On 26 February 2018, Governor Gina Raimondo of Rhode Island signed an executive order instructing state police to promptly respond to and investigate credible “red flag reports” identifying people who pose “significant danger of personal injury to themselves or others” in the state.
The order further directs police, in cases where probable cause is found, to initiate criminal proceedings or arrange mental health evaluation where appropriate, as well as to “remove firearms from the person and/or the person’s household.”
Despite stipulating that all of the above must be done in a manner “consistent with all applicable state and federal laws and regulations,” the order to remove firearms was characterized by some as a “dictatorial” confiscation of guns by the government.
In an article headlined “R.I. Governor Signs Executive Order To Seize Guns,” for example, the Conservative Daily Post web site reported:
Rhode Island’s Democratic Governor signed an executive order allowing the federal government to seize firearms from the homes of individuals they deem are dangerous.
Gina Raimondo’s overreaching order allows law enforcement officers to take guns away from those in “red flag” cases.
The measure, which satisfies just about everything on gun-grabbers’ wish list, claims the government is legally allowed to determine which citizens should or should not have the right to bear arms.
Many would agree that a person with a mental illness should not have a gun, but Raimondo’s executive order allows for the Rhode Island government to determine which individuals can have a gun.
That description of the document is wildly inaccurate, however. For one thing, the order does not contain language “allowing the federal government to seize firearms.” Nothing in the order applies to the federal government at all; it is directed at the Rhode Island State Police.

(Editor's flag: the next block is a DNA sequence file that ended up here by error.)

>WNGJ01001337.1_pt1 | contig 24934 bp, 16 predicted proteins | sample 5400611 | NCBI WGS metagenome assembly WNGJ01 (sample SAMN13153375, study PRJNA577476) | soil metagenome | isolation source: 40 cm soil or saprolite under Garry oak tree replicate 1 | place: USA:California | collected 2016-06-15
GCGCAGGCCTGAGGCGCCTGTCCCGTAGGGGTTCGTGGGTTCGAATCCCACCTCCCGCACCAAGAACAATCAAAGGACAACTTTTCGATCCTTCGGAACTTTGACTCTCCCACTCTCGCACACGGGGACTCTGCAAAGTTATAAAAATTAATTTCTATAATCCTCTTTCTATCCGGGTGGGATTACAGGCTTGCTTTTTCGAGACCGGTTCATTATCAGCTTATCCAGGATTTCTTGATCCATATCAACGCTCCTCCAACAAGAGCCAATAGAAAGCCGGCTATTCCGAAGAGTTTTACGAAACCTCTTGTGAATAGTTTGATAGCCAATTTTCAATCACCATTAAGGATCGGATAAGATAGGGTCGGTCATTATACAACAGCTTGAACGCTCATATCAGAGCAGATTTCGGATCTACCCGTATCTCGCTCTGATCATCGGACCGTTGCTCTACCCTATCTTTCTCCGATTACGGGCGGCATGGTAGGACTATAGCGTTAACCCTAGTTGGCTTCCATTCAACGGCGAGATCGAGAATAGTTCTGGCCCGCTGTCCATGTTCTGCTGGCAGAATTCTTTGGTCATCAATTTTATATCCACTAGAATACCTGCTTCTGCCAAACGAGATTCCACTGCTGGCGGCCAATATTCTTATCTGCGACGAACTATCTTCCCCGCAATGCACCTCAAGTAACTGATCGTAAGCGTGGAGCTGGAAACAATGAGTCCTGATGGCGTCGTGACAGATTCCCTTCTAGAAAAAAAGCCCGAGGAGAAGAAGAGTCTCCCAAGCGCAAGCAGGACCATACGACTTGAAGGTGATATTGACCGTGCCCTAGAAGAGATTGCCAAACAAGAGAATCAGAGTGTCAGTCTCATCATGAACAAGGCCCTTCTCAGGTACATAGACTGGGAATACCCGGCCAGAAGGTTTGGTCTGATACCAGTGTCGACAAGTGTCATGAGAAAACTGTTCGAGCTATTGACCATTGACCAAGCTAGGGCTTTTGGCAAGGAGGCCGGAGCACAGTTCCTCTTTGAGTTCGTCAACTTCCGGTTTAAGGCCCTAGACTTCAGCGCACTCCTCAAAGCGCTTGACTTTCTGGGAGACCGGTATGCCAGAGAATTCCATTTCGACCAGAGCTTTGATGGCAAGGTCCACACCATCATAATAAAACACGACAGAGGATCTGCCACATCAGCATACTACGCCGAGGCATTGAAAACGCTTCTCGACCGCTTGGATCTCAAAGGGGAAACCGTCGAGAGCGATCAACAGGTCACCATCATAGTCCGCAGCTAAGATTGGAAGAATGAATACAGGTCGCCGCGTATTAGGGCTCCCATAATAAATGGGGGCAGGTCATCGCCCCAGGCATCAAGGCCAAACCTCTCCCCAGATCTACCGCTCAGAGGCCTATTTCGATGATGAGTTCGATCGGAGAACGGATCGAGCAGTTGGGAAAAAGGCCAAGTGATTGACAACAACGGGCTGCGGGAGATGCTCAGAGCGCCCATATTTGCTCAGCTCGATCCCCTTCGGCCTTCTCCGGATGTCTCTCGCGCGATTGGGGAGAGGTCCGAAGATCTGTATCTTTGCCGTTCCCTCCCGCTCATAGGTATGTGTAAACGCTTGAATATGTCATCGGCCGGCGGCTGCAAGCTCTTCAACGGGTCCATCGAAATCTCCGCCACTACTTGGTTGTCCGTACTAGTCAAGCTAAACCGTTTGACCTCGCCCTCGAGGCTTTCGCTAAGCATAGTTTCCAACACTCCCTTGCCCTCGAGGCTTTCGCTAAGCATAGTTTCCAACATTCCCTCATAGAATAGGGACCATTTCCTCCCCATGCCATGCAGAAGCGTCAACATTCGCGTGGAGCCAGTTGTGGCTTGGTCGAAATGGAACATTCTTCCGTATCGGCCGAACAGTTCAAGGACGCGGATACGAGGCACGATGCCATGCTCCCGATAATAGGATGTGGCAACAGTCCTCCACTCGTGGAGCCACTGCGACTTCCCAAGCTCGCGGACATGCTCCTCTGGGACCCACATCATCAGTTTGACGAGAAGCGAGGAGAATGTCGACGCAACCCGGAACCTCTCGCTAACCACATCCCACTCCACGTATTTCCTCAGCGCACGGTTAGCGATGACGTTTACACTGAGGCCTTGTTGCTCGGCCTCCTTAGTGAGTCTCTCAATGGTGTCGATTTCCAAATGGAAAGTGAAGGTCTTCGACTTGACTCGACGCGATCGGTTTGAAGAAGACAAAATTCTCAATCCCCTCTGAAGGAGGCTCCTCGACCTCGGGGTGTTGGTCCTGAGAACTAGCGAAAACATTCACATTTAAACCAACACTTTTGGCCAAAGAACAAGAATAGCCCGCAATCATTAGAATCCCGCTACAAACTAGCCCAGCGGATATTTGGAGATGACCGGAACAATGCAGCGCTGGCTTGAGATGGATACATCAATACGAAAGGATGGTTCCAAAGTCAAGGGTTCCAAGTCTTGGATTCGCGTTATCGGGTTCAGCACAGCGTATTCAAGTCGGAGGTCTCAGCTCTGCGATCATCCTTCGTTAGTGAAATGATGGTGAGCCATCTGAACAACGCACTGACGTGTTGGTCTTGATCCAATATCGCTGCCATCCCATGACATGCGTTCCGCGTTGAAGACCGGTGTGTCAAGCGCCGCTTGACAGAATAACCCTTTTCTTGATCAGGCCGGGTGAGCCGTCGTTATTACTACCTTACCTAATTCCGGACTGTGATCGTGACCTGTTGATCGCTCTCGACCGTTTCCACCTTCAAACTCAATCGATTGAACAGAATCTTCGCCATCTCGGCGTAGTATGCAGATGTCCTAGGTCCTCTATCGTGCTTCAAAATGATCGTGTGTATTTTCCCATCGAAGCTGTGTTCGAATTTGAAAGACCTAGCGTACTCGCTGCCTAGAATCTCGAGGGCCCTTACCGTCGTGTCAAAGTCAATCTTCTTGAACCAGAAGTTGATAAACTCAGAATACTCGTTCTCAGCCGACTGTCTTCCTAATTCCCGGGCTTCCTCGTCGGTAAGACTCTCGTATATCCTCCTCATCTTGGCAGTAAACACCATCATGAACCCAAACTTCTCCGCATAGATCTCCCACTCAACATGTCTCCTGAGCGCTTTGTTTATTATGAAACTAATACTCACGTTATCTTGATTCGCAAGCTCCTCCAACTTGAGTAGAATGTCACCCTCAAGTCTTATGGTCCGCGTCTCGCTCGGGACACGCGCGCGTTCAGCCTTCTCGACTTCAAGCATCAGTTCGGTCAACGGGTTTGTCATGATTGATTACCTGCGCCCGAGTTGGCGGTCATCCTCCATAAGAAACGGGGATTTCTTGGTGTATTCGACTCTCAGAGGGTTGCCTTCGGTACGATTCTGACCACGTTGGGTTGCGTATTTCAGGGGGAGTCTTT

Moreover, despite instructing the state police to do so, the executive order doesn’t by itself give them the legal authority to confiscate the weapons of those deemed “dangerous,” as the Providence Journal pointed out on the day of its signing:
The “Red Flag Executive Order,” which Raimondo signed at Warwick City Hall surrounded by gun-control advocates and police officers, may turn out to be mostly symbolic. A change in state law is required to give the courts and police the authority to seize firearms from people they believe are dangerous.
Just such legislation has been introduced in the General Assembly and is co-sponsored by fellow Democrat House Speaker Nicholas Mattiello.
In a public statement, Raimondo said her intention was to put a policy in place that “sets the stage for a complementary legislative effort.” That effort has already resulted in H 7688, a bill introduced in the Rhode Island General Assembly that would provide a legal framework for the policy similar to those established by the five states that have already red flag laws.
According to the legislature’s press release, the bill creates an “’extreme risk protective order’ which would allow authorities to disarm threatening individuals while also providing them due process”:
Under the bill, police, the attorney general or a family or household member of an individual could petition Superior Court for an extreme risk protection order if they believe the individual poses a significant danger of causing injury to himself or others by having a firearm. The petitioner must give an affidavit stating the specific statements, actions, or facts that give rise to a reasonable fear of future dangerous acts by that individual.